Not only does the story contain implausible elements (!) but the first known version of Wan Hu’s heroic but doomed flight comes from an issue of Scientific American published in the October 2nd, 1909 issue of Scientific American (although the hero of that story was named “Wang Tu”).  Subsequent retellings of the story (first in English and then in Chinese) changed the name to Wan Hoo and then finally to Wan Hu. Despite Wan’s nonexistent nature, the Soviets named a lunar crater after him in 1966.  In 1970 the  International Astronomical Union accepted the name—so an ancient crater which measures 5km deep and 52km wide on the dark side of the moon permanently bears the name of the imaginary adventurer.  Surprisingly the Chinese have embraced Wan (choosing hopefully to admire his courage and foresight rather than his safety protocols) and there is a statue of him at Xichang Satellite Launch Centre.

Statue of Wan Hu reportedly located at Xichang Satellite Launch Centre

An Ogham Stone at Derrynane

Saint Patrick’s Day spirit is beginning to pervade the land and the mind turns to all things Hibernian.  Last week, Ferrebeekeeper investigated Leprechaun tattoos and, though visually interesting, that subject quickly turned dark and scary.  This week, we plunge into the green forests of ancient Celtic Ireland to pursue the roots of Ogham, the mysterious tree alphabet of the Druids.  Get out your golden sickles and put on your mistletoe haloes, the nature and origin of Ogham are shadowed by primeval mystery and this whole journey could easily veer off into the fantastic realms of pre-Christian myth.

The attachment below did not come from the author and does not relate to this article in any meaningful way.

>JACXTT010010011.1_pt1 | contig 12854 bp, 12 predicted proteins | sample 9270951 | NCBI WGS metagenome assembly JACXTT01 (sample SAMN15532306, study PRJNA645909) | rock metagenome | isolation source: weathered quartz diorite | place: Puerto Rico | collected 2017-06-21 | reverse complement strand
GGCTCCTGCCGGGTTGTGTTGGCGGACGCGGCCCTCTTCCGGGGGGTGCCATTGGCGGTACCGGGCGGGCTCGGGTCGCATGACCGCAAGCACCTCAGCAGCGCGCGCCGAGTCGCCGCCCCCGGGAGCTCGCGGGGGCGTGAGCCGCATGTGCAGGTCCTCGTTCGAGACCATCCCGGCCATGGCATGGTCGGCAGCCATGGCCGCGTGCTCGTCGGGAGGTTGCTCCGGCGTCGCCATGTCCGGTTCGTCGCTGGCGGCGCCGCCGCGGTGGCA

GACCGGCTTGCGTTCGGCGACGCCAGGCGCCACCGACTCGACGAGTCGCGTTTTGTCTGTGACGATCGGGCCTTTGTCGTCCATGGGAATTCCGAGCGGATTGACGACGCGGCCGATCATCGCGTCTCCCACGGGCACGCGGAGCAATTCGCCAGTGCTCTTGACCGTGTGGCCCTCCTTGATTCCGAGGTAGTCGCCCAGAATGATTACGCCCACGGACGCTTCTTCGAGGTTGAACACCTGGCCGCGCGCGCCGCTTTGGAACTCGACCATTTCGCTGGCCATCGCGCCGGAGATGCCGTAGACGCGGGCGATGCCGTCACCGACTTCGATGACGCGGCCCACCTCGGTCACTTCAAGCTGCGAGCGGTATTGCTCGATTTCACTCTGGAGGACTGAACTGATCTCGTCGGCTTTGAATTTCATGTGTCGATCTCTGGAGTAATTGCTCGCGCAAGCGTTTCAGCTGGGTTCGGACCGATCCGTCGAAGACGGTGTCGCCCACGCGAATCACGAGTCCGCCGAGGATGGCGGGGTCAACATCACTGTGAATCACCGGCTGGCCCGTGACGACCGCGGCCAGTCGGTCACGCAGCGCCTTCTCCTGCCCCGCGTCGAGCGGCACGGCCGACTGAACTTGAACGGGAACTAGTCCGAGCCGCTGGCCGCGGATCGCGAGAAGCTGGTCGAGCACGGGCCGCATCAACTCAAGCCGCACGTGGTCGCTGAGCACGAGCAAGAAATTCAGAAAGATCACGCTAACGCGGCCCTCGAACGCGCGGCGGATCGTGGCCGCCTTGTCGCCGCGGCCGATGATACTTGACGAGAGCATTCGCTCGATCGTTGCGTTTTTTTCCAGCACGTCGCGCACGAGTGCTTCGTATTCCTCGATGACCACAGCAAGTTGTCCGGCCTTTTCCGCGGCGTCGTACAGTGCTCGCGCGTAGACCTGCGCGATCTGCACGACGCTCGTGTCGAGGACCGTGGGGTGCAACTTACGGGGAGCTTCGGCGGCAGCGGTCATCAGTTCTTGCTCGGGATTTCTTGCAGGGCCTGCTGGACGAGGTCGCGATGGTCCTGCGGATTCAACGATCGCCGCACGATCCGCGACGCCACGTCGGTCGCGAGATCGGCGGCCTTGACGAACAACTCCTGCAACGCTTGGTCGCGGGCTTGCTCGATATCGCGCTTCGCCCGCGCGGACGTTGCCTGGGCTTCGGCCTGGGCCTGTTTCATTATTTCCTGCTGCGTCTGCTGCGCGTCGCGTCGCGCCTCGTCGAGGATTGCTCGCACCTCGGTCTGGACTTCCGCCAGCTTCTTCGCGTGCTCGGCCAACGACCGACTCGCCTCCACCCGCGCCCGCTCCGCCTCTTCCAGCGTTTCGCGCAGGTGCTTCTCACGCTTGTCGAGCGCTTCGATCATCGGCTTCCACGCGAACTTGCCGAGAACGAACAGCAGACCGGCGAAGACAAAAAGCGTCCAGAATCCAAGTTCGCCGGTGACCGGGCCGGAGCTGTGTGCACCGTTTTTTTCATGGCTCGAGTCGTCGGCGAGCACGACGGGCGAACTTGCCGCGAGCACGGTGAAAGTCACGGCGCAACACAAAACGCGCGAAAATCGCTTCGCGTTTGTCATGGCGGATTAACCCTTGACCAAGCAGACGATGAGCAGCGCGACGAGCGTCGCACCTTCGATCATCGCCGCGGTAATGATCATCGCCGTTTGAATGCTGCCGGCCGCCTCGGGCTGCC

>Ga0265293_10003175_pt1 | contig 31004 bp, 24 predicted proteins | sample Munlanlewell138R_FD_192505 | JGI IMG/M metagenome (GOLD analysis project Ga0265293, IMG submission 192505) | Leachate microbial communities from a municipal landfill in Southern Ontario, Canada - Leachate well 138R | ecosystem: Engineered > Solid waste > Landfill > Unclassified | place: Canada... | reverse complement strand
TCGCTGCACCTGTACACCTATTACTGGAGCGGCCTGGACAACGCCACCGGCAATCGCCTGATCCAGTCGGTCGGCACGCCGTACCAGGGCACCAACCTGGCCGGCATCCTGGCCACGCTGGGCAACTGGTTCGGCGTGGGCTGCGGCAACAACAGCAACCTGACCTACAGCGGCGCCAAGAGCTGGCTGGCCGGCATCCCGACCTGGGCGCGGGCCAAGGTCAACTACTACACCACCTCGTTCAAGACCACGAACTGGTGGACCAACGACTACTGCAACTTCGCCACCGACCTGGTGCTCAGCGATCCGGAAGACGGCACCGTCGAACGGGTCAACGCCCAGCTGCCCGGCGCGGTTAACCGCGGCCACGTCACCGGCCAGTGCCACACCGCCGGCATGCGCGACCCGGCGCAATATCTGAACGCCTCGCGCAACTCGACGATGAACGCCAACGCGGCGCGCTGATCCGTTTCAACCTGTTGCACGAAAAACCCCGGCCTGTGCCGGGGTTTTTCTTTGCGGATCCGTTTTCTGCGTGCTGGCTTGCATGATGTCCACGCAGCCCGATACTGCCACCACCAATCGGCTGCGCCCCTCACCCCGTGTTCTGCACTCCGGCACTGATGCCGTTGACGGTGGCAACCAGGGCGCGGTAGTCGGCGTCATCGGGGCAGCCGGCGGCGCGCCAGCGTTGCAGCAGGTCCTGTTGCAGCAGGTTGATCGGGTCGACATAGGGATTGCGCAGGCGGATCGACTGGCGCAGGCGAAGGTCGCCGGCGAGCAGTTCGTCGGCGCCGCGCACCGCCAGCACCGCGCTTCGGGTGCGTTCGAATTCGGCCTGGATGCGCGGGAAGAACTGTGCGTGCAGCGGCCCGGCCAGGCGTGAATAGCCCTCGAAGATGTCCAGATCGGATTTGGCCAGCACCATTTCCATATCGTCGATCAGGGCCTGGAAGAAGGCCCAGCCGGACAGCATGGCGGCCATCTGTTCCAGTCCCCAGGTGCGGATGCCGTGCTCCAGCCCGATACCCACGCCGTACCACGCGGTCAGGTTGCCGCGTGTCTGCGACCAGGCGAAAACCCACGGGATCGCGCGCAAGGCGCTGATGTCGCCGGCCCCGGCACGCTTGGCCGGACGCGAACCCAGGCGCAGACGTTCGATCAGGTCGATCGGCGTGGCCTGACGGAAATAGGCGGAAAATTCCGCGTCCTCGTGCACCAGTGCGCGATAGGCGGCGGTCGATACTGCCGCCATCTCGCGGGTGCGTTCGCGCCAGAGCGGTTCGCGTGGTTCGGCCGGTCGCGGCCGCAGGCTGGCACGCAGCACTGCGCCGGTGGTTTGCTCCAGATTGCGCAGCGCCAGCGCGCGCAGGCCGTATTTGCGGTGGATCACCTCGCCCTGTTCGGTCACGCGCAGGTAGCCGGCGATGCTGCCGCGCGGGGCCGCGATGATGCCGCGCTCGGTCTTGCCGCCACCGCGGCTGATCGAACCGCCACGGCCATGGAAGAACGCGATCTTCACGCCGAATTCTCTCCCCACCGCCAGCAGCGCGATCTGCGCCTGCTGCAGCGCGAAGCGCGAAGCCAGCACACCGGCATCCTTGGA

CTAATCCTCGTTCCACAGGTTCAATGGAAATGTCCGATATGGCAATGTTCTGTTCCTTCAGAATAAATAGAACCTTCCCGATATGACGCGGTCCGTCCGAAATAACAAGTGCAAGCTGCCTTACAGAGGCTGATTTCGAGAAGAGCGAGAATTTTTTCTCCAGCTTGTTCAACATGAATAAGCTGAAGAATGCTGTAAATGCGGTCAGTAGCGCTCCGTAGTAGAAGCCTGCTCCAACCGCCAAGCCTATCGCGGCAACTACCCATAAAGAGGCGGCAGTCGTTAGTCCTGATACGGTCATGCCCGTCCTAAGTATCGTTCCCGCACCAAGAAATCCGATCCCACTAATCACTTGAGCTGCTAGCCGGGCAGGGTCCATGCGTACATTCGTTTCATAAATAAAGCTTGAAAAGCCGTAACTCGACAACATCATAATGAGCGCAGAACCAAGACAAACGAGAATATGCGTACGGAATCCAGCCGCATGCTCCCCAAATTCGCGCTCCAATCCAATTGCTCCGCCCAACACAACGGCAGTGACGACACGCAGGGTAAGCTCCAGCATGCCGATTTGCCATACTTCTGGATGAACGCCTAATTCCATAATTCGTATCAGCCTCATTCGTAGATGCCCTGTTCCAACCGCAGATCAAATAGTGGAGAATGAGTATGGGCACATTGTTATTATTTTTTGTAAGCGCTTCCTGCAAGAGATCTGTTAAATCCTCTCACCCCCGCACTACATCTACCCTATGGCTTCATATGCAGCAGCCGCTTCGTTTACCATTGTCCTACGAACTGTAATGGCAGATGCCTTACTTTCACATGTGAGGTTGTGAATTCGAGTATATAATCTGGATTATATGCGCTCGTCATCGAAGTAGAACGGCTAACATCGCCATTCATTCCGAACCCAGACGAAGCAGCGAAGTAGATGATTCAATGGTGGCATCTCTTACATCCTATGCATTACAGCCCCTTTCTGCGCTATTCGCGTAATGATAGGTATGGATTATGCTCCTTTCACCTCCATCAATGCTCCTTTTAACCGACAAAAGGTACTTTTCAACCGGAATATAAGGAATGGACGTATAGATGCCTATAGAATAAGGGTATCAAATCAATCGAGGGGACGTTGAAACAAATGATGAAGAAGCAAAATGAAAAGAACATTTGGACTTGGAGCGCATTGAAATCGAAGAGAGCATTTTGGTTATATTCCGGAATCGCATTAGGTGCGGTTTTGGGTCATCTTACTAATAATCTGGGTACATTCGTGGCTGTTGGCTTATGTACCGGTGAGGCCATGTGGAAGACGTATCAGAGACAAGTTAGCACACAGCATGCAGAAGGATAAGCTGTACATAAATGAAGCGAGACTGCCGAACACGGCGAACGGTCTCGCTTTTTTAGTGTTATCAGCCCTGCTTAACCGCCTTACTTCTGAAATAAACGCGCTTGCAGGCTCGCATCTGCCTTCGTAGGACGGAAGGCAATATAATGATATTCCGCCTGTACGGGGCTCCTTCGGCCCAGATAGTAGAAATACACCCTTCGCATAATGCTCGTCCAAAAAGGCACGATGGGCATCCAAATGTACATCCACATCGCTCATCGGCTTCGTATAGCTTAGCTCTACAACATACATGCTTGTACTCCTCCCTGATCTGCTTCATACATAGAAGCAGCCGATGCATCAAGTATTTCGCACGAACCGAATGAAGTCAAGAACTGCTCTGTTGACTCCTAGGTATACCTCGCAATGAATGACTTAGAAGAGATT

To begin with the basics, Ogham was a runic alphabet from early medieval times which was in use throughout the lands ringing the Irish Sea, but which seems to have been most prevalent in Munster (Southern Ireland).  Ancient objects inscribed in Ogham are most commonly found in Kerry, Cork, and Waterford, but are also known in Wales, Scotland, the Orkney Isles, the Isle of Man, and the Devon coast.  Stone monuments inscribed in Ogham are usually written in Old Irish or an unknown Brythonic tongue—probably Pictish.  The alphabet seems to have been primarily used from the 4th century AD to the 8th century AD (although correct dates are a subject of contention).

Um, Ogham, I guess....

There are many historical theories explaining the origin of Ogham, but none are conclusive.  Some scholars hold that the script originated during the Roman conquest of Britain as a sort of non-Roman code language used between Celtic people.  Others assert that the language grew up as a means for denoting Celtic sounds—which the Roman alphabet is not well suited for—and became more complex and complete only as Christian scholars set up communities in Ireland. Wilder theories involve ancient primitive peoples as diverse as Mesolithic hunter-gatherers, the lost tribes of Israel, and the mysterious Sea People who destroyed Minoan palace civilization in the Mediterranean (please, please don’t tell my Irish history professor that I let you know about any of these hare-brained ideas).  My favorite mythical (as in “not-real”) story of the origin of Ogham involves the legendary Scythian king, Fenius Farsa, who invented the Gaelic language and then crafted Ogham out of scraps recovered from the fallen Tower of Babel (there’s more than a soupçon of world-famous Irish blarney in this folktale).

Brueghel's "Tower of Babel" (I never noticed the workmen wearing green eating potatoes in the left corner)

Whatever the actual origins of Ogham were, a large number of inscribed stones have been found in what were once Celtic lands.  Most of these were territorial markers and memorials—the oldest of which come from Ireland (although it is believed there was a heritage of inscribing the lines on sticks and bark which predated stone inscriptions).  Some scholars believe the Welsh, Manx, Scotish, British, and Orkadian Ogham stones date from Post-Roman Irish incursion/invasions.  Ancient tradition assigns the names of trees or shrubs to each of the letters of Ogham (although such a naming convention may only date from the tenth century).  A comprehensive glossary of letter names can be found here along with a translation of an ascetic Ogham joke (of sorts).